Spiny softshell turtles have soft, flat, rounded carapaces (shells) without large scales. The edges are soft with small spines. The nose is long and upturned. The underbelly is whitish or yellow with bones visible underneath. They have claws and their feet are webbed for swimming. The body is olive or tan with black speckles and a dark rim around the edge of their shell. Adult males have olive and yellow coloration on their carapaces, with black "eyespots", and a thicker tail tham females. Males are also smaller than females, with a shell length of 12.7 to 24 cm. Females are 24 to 48 cm in length, with dark carapace and a small tail that doesn't go beyond the edge of their carapaces.
Spiny softshell turtles occupy areas from central-eastern U.S. (western New York and southern Carolina) to Wisconsin, Minnesota, and southern Ontario, and as far south as Mexico. (Conant and Collins, 1998)
Spiny softshell turtles inhabit various freshwater sources such as rivers, lakes, marshes, farm ponds, as well as bays of the Great Lakes. They prefer open habitats with a small amount of vegetation and a sandy or muddy bottom and require sandy raised nesting areas close to water. (Behler and King, 1998; Harding, 1997)
In courtship, males nudge the female's head while swimming and if she chooses to mate, the male will swim above the female without clasping her with his claws (unlike most other turtles). (Conant and Collins, 1998; Harding, 1997)
Spiny softshell turtles reach adulthood between the ages of 8 to 10 years old. They mate in mid to late spring in deep water. Female spiny softshell turtles lay their clutches along a sunny sandbar or gravel bank in a cavity that they dig close to water as quickly as possible (usually within an hour). Spiny softshell turtles sometimes nest more than once during a season. They lay between 9 and 38 round eggs which hatch from August to September. Clutches can even incubate through the winter and hatch in the spring. (Behler and King, 1998; Harding, 1997)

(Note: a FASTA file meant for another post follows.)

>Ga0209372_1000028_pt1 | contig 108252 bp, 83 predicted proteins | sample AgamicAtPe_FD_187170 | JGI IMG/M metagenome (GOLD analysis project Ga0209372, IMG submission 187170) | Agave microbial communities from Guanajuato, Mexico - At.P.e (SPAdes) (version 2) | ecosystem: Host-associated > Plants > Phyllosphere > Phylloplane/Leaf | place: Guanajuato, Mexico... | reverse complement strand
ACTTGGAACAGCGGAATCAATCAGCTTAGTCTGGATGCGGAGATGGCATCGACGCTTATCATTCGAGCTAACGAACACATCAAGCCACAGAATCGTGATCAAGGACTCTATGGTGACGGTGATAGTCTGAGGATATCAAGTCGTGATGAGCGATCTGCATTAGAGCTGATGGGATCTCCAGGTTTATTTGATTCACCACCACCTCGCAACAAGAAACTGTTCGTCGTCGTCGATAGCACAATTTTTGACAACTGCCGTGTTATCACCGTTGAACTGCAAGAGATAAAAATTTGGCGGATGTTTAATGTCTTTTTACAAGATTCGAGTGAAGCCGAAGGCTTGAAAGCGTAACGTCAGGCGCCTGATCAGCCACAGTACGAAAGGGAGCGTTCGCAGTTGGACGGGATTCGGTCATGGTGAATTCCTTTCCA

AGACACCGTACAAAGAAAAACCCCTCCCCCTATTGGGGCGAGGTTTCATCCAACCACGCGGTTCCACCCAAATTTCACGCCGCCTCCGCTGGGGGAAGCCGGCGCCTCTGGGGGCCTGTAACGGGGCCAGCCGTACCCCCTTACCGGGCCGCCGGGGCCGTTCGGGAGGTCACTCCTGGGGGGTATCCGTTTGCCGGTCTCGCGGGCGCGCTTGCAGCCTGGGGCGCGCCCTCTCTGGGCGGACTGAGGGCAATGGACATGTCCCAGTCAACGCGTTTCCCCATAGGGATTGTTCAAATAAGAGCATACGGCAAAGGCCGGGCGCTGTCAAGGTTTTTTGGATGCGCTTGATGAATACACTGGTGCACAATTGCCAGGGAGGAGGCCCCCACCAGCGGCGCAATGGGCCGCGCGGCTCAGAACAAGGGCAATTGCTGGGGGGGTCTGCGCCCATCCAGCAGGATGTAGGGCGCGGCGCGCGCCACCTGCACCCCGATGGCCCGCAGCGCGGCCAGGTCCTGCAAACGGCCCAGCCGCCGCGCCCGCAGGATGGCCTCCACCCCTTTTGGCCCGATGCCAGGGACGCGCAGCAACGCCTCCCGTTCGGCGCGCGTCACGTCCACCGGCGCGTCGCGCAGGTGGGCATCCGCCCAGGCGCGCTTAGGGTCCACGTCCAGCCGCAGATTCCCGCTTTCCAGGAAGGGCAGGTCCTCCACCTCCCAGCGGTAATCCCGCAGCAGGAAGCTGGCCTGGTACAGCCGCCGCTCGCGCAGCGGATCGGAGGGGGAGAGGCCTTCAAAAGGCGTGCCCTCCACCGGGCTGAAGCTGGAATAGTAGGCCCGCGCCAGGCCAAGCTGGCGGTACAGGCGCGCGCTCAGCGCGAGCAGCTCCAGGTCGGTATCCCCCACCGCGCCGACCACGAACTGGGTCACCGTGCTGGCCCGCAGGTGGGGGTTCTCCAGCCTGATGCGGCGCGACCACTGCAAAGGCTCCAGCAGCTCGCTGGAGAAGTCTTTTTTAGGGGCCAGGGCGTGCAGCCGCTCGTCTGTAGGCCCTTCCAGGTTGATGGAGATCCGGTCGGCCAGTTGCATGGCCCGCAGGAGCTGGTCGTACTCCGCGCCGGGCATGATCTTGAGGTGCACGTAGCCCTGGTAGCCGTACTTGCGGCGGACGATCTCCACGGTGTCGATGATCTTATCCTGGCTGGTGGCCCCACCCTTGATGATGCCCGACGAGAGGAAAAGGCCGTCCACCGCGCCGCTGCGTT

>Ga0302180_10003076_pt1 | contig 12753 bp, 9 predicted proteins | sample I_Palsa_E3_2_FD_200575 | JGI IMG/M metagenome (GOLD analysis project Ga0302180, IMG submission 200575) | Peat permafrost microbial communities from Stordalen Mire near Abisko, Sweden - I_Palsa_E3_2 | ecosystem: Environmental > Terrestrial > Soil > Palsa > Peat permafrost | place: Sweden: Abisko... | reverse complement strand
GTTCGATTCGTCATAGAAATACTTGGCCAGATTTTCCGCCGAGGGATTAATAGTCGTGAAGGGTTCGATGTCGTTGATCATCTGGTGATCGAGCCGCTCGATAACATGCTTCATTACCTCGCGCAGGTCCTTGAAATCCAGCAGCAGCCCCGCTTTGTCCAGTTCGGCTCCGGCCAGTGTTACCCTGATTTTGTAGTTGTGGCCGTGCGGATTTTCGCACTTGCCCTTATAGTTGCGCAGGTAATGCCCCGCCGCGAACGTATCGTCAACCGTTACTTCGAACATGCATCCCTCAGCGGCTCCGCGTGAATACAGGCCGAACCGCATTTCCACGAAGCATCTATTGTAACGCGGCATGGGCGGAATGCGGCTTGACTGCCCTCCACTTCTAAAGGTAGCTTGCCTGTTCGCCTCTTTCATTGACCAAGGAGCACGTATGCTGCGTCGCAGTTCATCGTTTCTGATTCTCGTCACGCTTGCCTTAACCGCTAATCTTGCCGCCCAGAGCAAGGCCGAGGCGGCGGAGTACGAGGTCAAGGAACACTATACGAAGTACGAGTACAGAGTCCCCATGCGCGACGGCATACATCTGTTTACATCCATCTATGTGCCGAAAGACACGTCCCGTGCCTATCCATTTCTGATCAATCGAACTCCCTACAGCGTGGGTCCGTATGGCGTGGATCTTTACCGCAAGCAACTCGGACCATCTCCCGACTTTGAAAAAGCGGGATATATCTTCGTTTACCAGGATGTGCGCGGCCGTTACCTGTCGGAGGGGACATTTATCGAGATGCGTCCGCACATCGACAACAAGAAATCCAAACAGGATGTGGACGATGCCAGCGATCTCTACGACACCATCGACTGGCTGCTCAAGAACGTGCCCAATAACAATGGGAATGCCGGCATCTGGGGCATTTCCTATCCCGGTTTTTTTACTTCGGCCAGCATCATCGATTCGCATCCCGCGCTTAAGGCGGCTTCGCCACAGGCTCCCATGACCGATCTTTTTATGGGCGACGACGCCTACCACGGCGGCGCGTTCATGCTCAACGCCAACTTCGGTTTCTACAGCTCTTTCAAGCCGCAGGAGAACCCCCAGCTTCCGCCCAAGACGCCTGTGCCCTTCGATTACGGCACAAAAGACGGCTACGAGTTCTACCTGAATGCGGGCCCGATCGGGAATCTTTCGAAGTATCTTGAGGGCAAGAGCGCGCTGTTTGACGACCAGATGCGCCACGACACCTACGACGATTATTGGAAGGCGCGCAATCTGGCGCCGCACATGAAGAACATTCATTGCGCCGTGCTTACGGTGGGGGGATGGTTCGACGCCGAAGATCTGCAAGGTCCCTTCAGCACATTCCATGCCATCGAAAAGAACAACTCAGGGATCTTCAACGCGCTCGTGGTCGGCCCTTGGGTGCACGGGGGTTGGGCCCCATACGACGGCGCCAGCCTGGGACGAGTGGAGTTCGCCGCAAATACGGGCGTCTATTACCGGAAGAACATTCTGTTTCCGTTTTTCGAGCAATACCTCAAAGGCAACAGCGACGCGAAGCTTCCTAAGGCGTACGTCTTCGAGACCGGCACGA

Females give their eggs enough nutrients for development and put them into a safe nest. Once the eggs are laid there is no more parental care.
Spiny softshell turtles are diurnal animals, spending most of the day basking in the sun and foraging for food. They can be spotted sunning on logs and river banks. If disturbed, they will quickly retreat into the water and bury themselves in sand, leaving only their heads visible. These turtles are also able to breathe underwater for extended periods of time. Spiny softshell turtles spend the months of October to April underwater, buried in the mud or sand in a state of dormancy. (Harding, 1997)
Spiny softshell turtles use their sense of vision and touch to find prey. (Harding, 1997)
Spiny softshell turtles prey on invertebrates such as aquatic insects, crayfish, and occasionally preys upon fish. They find their food underneath objects, along the floor of the lake, and in vegetation. They also hide in the floor substrate and grab prey as it swims by. (Harding, 1997)
Spiny softshell turtle nests are often destroyed by raccoons, skunks, and foxes. Young softshell turtles are eaten by raccoons, herons, and large fish. Adults are killed and eaten only by humans, they have few natural predators. When bothered, spiny softshell turtles will extend their long necks and snap viciously at their attacker, inflicting a painful bite. They are shy and will quickly dive and hide under mud and sand to avoid predators.
Spiny softshell turtles are important members of the ecosystems where they live. They prey on aquatic insects and crustaceans.
It was once thought that spiny softshell turtles damaged game fish populations. However, all data shows that these animals have no impact on game fish populations or humans whatsoever. If handled, they can aggressively defend themselves and inflict painful bites. (Harding, 1997)
In some areas these turtles are harvested as food for humans.
Populations of spiny softshell turtles are damaged by Rotenone, a chemical designed to kill fish. Habitat destruction and shoreline development continues to threaten nesting sites. They are not listed as endangered, vulnerable, or threatened by the IUCN, CITES, or the U.S. Endangered Species Act. (Harding, 1997)
Spiny softshell turtles were previously known as Trionyx spiniferus. There are several subspecies including Eastern, Western, Gulf Coast, Pallid, Guadalupe, and Texas. (Behler and King, 1998; Conant and Collins, 1998)
David Armitage (editor), Animal Diversity Web.
Pamela Bartholomew (author), Michigan State University, James Harding (editor), Michigan State University.
Behler, J., F. King. 1998. National Audubon Society Field Guide to North American Reptiles and Amphibians. Alfred A. Knopf, Inc..
Conant, R., J. Collins. 1998. A Field Guide to Reptiles and Amphibians; Eastern and Central North America. New York: Houghton Mifflin Co..
Harding, J. 1997. Amphibians and Reptiles of the Great Lakes Region. Ann Arbor: University of Michigan Press.